Editorial: Two positive steps taken to combat drug abuse
Two developments occurred last week that should help in efforts to combat prescription drug abuse.
One will place tighter controls on an opioid painkiller that is often diverted for nonmedical uses. The other should give a clearer understanding about whether the amount of prescription drugs shipped to West Virginia is in line with what would be expected for the state’s population or way beyond a reasonable level, as many people suspect.
One positive step came from the Food and Drug Administration, which said it will formally ask that hydrocodone be rescheduled as a Schedule II drug from its current Schedule III status. The result of that change would be to limit which kinds of medical professionals can write a prescription and how many times it can be refilled.
The action, if approved by other federal agencies, would put the same prescribing controls on hydrocodone that already in place for OxyContin. The abuse of both drugs has risen steadily in the last decade, contributing to addiction, related crime and high fatal overdose rates. West Virginia knows full well the consequences of the drug addiction epidemic, and earlier this month an independent health organization said the Mountain State has the highest fatal drug overdose rate in the country. The bulk of those overdoses stem from prescription drugs, and hydrocodone is the most prescribed drug in the country, according to the government.
Both U.S. Sen. Joe Manchin and state Delegate Don Perdue, retired pharmacist who leads the West Virginia House of Delegates’ Health and Human Resources Committee, had lobbied for the change and lauded last week’s FDA recommendation. “Rescheduling hydrocodone ... will help prevent these highly addictive drugs from getting into the wrong hands and devastating families and communities,” Manchin said. Perdue said the switch will make doctors more aware of potential problems when they prescribe it .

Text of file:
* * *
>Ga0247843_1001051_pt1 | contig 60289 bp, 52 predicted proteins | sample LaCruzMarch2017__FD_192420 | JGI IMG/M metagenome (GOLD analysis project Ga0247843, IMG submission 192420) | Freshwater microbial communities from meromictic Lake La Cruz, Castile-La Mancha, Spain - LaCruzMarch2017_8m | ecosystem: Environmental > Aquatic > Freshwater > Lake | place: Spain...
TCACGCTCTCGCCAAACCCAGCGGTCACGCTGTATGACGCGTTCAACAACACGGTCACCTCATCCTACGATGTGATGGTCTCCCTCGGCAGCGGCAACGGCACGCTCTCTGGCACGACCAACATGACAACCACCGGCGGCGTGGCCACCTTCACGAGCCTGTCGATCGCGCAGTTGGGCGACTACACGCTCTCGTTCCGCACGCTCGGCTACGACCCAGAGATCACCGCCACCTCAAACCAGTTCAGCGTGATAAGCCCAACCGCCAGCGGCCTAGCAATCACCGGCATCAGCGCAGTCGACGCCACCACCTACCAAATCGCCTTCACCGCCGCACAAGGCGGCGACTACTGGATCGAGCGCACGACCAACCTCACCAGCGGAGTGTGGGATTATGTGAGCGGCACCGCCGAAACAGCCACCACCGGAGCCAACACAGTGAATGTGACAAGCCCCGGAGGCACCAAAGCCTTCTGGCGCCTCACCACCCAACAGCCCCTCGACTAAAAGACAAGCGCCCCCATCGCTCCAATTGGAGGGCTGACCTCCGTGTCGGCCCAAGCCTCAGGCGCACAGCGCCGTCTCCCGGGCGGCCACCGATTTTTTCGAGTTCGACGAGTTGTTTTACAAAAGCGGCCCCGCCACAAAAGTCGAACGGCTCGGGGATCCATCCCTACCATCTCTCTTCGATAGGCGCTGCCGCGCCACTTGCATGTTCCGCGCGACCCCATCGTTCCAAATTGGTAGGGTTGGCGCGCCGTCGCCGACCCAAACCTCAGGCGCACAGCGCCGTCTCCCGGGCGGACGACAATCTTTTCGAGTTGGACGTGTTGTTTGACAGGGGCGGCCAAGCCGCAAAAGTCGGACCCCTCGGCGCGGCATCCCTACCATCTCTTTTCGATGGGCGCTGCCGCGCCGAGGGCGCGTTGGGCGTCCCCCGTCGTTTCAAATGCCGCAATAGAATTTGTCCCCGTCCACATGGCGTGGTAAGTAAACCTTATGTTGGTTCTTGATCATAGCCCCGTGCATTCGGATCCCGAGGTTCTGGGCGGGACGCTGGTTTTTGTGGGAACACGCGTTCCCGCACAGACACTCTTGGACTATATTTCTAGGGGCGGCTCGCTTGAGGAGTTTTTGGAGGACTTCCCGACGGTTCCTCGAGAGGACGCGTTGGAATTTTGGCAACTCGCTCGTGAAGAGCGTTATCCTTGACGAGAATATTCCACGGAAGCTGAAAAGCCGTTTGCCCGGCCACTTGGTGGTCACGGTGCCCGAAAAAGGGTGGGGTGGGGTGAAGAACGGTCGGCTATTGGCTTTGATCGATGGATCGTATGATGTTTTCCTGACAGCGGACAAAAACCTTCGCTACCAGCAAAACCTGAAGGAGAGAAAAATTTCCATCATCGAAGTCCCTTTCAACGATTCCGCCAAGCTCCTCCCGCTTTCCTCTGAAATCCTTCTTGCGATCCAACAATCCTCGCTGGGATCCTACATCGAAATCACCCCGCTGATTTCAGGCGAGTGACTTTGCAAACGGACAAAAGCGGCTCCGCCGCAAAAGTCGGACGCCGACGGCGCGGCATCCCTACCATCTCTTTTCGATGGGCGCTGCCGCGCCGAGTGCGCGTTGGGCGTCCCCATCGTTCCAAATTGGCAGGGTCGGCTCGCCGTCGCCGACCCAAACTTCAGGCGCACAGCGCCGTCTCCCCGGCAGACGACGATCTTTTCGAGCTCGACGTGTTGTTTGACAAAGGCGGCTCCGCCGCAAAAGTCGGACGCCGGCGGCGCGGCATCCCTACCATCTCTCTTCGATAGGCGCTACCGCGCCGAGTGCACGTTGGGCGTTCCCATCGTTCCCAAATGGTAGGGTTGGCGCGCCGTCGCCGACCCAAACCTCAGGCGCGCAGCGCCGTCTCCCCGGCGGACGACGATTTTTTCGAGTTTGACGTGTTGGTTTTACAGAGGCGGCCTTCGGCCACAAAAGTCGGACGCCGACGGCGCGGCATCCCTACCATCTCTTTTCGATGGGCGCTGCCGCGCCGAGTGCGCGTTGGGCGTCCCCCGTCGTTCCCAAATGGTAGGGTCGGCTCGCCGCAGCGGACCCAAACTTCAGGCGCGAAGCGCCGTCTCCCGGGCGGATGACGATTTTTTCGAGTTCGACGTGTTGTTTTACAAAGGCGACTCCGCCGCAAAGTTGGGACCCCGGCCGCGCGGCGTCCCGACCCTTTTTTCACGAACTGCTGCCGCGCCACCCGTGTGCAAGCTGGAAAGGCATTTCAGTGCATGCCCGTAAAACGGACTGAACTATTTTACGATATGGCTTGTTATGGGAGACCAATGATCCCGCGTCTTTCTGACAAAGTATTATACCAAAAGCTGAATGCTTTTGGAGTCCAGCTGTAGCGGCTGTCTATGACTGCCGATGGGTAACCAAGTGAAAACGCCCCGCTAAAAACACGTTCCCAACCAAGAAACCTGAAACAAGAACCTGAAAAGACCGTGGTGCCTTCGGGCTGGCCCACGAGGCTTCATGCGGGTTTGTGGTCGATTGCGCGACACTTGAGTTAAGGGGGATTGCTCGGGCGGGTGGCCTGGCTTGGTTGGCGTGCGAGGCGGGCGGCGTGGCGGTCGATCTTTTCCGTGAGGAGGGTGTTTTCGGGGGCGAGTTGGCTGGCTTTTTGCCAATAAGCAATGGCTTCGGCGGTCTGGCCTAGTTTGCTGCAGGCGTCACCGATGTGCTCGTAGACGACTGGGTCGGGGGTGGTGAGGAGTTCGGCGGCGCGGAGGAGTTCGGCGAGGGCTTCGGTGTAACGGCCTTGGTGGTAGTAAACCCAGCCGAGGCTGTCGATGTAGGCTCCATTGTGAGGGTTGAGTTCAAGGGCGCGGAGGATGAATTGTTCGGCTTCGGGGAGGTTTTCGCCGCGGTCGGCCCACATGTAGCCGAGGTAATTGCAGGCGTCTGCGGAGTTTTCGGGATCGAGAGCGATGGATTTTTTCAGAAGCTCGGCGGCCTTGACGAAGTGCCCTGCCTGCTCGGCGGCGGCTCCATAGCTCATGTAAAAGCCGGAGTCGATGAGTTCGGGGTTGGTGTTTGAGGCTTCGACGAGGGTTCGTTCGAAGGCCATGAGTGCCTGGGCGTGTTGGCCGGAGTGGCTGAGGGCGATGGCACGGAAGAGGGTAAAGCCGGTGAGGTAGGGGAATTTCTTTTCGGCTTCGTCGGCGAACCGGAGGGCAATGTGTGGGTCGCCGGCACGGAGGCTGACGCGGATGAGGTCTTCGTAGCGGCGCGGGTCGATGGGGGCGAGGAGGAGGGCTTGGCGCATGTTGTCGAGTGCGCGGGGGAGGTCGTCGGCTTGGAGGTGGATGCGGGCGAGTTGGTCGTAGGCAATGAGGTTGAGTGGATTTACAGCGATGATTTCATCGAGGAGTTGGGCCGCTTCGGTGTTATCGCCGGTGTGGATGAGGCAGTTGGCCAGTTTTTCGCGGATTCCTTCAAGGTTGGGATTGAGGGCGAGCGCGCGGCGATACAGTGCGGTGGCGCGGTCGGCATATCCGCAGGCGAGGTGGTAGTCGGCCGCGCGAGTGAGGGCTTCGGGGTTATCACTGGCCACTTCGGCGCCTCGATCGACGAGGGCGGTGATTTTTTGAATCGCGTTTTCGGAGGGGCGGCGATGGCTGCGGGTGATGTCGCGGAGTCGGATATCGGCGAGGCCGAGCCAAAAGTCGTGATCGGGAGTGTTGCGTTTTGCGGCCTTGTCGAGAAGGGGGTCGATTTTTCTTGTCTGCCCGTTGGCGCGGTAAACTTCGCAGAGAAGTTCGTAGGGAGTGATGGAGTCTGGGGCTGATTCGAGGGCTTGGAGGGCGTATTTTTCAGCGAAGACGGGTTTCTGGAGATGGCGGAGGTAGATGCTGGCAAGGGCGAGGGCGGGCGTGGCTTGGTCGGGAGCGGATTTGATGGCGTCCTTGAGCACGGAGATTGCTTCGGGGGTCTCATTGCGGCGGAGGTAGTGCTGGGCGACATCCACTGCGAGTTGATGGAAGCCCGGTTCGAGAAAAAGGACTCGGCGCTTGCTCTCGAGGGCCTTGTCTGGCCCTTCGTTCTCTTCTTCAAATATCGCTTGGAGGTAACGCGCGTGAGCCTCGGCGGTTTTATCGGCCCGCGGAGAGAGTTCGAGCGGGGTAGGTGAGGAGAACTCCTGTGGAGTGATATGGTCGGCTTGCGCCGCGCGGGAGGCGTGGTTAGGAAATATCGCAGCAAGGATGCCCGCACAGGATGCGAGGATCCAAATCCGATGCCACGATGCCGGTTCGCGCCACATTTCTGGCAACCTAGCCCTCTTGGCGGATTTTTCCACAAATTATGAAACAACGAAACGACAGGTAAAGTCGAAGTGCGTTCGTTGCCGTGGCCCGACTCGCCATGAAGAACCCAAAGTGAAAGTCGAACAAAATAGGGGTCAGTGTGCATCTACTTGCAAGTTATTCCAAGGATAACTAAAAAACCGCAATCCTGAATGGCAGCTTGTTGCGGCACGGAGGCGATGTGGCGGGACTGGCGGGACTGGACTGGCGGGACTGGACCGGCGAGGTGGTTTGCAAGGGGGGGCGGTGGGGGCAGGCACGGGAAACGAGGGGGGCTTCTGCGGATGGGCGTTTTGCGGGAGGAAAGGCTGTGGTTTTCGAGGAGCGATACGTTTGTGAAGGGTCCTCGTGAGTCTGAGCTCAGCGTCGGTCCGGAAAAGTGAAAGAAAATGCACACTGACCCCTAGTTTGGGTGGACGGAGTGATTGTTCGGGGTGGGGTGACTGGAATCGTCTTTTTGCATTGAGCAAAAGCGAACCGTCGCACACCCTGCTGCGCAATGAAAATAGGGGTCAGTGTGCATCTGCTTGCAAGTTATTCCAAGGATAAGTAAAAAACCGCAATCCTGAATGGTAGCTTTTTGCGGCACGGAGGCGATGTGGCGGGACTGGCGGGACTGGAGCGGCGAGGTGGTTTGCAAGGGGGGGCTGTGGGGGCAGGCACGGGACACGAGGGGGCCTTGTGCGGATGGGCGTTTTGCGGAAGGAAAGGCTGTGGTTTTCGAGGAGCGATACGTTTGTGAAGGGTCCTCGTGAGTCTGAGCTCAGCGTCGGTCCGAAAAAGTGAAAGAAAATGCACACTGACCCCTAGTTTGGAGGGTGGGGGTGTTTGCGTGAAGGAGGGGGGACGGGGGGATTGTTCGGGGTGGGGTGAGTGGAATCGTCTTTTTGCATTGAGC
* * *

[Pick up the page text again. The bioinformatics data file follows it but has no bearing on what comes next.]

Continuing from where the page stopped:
Perdue acknowledged that the change would lead to more inconvenience to people who truly need hydrocodone. But doing nothing also means continued rampant abuse of the drug, which the FDA conceded in its announcement last week: “The FDA has become increasingly concerned about the abuse and misuse of opioid products, which have sadly reached epidemic proportions in certain parts of the United States.” The U.S. Drug Enforcement Administration had sought the change for a decade.
The other development last week was a ruling by Boone County Circuit Judge William Thompson that four pharmaceutical drug distributors must turn over records of shipments made to West Virginia pharmacies during the last five years.
Thompson’s decision came in a lawsuit filed last year by former Attorney General Darrell McGraw that accused the companies of shipping excessive amounts of prescription painkiller to pharmacies in southern West Virginia. An attorney working for the Attorney General’s Office has argued that companies either knew or should have known that they “were sending controlled substances to the state of West Virginia that were not being used for legitimate purposes.” The companies had resisted releasing the information, but the judge ordered them to turn over the shipping records of 20 specific prescription medications within 30 days.
Learning about those shipments will give a better picture of whether the volumes of drugs were reasonable for serving West Virginians or of such magnitude that the companies contributed significantly to the state’s drug abuse problem. Either way, the pharmaceutical companies face more accountability, which is a step forward.
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